Why Obama Won The Payroll Tax Fight

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Peter Nicholas of the LA Times writes that President Obama won the payroll tax battle because he followed a shiny new strategy for dealing with Congress:

President Obama’s success in getting congressional Republicans to renew a payroll tax cut flowed from a strategy the White House has employed since the summer: Bypass Congress and marshal the political power of middle-class voters fed up with Washington gridlock.

….The revised approach is rooted in lessons learned from a debacle over the summer. Obama spent weeks holed up in meetings with congressional leaders, trying to resolve a stalemate over raising the debt ceiling. In the end, Congress complied, but at a severe cost to the nation’s credit rating and Obama’s public standing. Obama could not persuade Republicans to ease deficits through a mix of tax hikes and spending cuts and was perceived as having surrendered to their demands.

….”If the short-term tactical approach was to distance himself from Congress and put him on the side of jobs for the middle class, you’d have to say that that tactical effort has stopped the bleeding and probably shored him up with his base, which was ready to jump ship after the debt ceiling fiasco,” said William Galston, a senior fellow at the Brookings Institution.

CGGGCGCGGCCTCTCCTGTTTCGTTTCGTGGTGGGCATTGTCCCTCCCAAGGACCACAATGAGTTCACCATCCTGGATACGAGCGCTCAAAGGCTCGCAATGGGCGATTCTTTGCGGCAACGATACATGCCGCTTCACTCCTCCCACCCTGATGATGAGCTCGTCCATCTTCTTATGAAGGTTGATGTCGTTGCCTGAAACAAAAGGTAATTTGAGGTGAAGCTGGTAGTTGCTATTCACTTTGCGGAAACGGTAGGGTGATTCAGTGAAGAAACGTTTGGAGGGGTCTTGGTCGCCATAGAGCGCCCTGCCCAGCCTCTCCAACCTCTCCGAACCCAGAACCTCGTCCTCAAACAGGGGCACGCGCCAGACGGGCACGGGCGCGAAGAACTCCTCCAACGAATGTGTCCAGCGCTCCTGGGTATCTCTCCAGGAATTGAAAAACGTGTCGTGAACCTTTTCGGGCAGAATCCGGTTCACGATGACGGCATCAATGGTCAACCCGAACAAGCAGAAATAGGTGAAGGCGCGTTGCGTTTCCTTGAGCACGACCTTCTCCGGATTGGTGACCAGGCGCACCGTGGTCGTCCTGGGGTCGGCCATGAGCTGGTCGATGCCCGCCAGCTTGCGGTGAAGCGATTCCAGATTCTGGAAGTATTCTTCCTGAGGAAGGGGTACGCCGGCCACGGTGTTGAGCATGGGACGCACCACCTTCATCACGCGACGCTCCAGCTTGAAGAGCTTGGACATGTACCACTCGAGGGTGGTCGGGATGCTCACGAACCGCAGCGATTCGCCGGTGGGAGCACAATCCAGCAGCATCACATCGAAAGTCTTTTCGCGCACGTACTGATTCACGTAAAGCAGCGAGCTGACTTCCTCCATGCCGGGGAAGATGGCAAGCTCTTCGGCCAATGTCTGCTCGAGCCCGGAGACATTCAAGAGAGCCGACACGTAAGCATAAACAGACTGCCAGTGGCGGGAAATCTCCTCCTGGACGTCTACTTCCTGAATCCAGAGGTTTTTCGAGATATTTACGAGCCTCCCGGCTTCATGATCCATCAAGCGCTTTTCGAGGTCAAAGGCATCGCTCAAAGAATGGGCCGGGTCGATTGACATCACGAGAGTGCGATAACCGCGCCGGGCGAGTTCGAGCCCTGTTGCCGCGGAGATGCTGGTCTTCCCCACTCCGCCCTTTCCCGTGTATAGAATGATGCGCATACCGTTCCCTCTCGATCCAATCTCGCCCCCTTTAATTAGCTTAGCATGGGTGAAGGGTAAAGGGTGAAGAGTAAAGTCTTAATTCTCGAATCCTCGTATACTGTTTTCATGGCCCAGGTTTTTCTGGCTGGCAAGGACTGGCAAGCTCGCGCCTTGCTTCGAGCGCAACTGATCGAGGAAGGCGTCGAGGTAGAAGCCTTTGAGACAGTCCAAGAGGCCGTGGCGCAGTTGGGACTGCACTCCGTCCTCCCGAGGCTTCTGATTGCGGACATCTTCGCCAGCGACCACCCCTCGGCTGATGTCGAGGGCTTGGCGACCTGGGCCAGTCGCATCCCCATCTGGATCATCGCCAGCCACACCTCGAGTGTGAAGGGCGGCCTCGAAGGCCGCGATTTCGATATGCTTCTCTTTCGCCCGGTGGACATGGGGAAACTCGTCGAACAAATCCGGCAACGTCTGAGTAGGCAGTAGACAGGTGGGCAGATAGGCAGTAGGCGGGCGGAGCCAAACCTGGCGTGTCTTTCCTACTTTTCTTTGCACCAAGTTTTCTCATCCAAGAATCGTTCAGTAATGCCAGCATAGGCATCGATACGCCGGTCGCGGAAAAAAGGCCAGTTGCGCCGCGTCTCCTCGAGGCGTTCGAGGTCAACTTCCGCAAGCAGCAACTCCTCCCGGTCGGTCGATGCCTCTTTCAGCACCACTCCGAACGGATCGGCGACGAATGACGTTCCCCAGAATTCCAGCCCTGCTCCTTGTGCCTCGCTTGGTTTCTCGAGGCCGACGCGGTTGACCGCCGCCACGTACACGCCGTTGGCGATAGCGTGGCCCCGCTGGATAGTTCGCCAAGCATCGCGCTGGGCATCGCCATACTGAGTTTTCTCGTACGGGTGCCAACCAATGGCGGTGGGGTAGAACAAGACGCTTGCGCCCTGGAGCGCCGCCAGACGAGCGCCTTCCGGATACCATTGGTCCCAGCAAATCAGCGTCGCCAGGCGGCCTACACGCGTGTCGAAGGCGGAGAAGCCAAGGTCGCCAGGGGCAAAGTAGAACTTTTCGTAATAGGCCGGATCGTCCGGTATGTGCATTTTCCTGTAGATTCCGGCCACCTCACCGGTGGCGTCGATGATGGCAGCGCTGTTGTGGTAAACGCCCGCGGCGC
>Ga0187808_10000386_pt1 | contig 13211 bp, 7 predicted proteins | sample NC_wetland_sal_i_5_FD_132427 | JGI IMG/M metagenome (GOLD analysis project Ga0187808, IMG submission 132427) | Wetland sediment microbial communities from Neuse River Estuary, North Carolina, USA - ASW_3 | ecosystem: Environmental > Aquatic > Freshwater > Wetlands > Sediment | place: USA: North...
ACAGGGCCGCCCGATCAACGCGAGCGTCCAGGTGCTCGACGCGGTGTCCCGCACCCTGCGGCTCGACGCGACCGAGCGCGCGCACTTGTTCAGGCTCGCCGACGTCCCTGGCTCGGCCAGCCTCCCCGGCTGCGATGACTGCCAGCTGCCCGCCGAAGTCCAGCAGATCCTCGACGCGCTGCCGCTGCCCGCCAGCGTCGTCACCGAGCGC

I hope no one in the White House really believes this. Obama’s new strategy might have had a modest effect, but the real reason he won this battle is pretty simple: his bargaining position was way better. During the budget showdown and the debt ceiling showdown, Republicans had the upper hand because (a) deficit reduction was popular with the public and (b) they could credibly threaten to shut down the government. During this showdown, they had a weak position because (a) lower taxes are popular with the public and (b) their only credible threat was to refuse to pass the payroll tax extension, something that wouldn’t really cause the president much harm. It’s pretty easy to hold out against that.

Forget “strategy.” This showdown turned out differently because the fundamentals of the situation were different. This time, Obama held all the cards. Just about any strategy at all would have produced a better result than this year’s other showdowns.

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You just sent an incredible message: that quality journalism doesn't have to answer to advertisers, billionaires, or hedge funds; that newsrooms can eke out an existence thanks primarily to the generosity of its readers. That's so powerful. Especially during what's been called a "media extinction event" when those looking to make a profit from the news pull back, the Mother Jones community steps in.

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